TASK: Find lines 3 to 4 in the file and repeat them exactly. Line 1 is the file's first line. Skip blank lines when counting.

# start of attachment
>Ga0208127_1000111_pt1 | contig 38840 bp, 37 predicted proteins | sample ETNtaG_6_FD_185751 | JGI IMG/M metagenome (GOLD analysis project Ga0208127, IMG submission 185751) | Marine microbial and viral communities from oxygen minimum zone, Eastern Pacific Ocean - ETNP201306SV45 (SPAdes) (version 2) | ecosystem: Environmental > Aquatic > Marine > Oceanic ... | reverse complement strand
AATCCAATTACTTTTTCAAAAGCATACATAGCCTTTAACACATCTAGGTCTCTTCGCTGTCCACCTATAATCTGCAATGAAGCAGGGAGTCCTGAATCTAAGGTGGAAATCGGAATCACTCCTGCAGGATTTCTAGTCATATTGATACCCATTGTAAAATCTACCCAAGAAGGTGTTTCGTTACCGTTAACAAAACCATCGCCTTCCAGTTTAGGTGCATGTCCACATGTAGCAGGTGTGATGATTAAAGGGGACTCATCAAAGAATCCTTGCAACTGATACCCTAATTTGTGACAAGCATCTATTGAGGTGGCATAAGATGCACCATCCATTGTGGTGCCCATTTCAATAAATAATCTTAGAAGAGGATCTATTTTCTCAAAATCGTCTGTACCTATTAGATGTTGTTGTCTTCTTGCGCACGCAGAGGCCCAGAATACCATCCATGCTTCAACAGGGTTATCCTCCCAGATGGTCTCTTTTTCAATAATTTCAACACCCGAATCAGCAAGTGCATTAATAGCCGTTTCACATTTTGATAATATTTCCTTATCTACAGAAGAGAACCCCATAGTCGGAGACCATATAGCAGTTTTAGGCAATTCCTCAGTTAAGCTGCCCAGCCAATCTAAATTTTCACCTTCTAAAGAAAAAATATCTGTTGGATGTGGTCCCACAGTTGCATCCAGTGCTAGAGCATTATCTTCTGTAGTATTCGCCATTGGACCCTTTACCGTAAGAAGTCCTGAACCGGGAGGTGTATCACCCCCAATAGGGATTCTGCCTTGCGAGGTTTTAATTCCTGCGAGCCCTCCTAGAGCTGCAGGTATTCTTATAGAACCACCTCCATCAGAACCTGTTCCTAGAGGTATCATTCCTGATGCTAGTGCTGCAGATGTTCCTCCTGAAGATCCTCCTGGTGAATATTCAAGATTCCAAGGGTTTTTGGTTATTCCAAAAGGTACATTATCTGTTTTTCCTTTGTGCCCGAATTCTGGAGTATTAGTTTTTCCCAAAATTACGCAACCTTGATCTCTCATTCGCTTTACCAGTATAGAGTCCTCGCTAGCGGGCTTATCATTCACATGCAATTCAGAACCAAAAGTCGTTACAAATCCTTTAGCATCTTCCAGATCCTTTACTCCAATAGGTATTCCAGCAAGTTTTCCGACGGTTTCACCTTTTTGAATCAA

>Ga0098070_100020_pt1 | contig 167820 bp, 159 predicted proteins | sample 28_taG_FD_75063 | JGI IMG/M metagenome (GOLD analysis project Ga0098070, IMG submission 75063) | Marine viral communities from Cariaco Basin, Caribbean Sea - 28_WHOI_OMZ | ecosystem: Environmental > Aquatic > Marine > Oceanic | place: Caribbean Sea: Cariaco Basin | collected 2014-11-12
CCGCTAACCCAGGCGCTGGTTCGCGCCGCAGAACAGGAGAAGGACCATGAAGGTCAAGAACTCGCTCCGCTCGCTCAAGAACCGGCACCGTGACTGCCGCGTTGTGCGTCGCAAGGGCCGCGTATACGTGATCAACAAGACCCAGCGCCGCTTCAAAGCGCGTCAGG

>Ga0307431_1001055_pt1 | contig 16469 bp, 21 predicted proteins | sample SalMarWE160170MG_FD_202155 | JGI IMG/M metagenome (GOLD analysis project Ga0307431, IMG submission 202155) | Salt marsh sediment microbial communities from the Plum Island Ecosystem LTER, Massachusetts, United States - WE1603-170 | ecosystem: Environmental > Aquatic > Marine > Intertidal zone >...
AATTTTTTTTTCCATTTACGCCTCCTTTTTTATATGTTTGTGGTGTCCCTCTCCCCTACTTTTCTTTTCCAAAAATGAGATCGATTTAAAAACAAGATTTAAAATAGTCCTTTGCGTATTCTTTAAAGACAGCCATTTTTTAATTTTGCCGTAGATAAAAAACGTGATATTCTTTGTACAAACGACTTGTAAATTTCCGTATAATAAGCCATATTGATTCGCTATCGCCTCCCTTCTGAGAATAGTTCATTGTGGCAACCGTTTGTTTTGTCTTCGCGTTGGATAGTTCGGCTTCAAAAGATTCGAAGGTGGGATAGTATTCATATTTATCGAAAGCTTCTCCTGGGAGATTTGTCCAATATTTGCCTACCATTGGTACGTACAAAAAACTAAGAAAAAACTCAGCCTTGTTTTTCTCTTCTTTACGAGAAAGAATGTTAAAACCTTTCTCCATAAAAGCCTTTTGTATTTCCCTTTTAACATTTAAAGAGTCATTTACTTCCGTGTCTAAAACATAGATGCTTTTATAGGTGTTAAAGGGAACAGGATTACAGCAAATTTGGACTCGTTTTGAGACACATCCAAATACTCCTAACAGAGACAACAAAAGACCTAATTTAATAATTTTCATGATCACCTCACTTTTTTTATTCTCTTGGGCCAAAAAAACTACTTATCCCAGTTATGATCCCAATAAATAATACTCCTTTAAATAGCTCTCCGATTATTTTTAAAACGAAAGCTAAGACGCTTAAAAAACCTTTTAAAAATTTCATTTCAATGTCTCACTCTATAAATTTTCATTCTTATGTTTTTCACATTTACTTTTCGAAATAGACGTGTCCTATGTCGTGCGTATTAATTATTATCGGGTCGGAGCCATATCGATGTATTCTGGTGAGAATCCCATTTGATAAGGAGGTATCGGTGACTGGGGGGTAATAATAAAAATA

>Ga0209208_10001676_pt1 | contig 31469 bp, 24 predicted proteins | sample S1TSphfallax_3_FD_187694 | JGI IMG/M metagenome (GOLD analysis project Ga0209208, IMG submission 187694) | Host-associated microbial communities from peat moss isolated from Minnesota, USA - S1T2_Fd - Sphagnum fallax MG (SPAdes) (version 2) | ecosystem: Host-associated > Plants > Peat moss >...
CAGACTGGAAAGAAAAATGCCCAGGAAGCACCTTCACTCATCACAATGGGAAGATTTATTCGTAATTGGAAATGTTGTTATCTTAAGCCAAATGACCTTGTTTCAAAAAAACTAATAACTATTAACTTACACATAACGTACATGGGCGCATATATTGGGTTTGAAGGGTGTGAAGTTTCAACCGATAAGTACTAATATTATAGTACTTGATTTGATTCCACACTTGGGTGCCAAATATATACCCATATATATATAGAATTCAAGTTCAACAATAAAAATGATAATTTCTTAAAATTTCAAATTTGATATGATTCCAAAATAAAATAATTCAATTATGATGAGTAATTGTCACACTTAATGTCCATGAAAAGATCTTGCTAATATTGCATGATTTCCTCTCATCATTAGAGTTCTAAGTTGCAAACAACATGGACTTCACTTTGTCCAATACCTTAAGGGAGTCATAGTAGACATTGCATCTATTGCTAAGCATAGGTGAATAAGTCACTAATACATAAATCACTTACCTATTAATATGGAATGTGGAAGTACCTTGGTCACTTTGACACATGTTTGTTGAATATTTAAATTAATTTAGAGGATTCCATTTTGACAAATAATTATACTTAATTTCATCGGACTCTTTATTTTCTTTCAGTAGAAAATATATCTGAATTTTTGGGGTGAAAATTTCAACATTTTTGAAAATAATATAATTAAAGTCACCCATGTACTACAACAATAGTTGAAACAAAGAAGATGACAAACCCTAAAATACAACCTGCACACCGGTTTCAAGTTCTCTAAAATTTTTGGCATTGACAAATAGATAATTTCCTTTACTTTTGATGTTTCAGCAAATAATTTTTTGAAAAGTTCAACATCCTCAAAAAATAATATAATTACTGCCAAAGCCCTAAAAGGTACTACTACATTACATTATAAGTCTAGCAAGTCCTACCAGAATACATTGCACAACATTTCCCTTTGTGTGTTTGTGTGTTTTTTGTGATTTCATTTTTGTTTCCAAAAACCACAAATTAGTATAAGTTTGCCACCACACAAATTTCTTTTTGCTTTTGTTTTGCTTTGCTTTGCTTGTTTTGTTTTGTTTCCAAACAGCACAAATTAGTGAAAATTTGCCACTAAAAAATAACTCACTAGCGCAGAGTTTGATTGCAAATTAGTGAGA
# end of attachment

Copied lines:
>Ga0098070_100020_pt1 | contig 167820 bp, 159 predicted proteins | sample 28_taG_FD_75063 | JGI IMG/M metagenome (GOLD analysis project Ga0098070, IMG submission 75063) | Marine viral communities from Cariaco Basin, Caribbean Sea - 28_WHOI_OMZ | ecosystem: Environmental > Aquatic > Marine > Oceanic | place: Caribbean Sea: Cariaco Basin | collected 2014-11-12
CCGCTAACCCAGGCGCTGGTTCGCGCCGCAGAACAGGAGAAGGACCATGAAGGTCAAGAACTCGCTCCGCTCGCTCAAGAACCGGCACCGTGACTGCCGCGTTGTGCGTCGCAAGGGCCGCGTATACGTGATCAACAAGACCCAGCGCCGCTTCAAAGCGCGTCAGG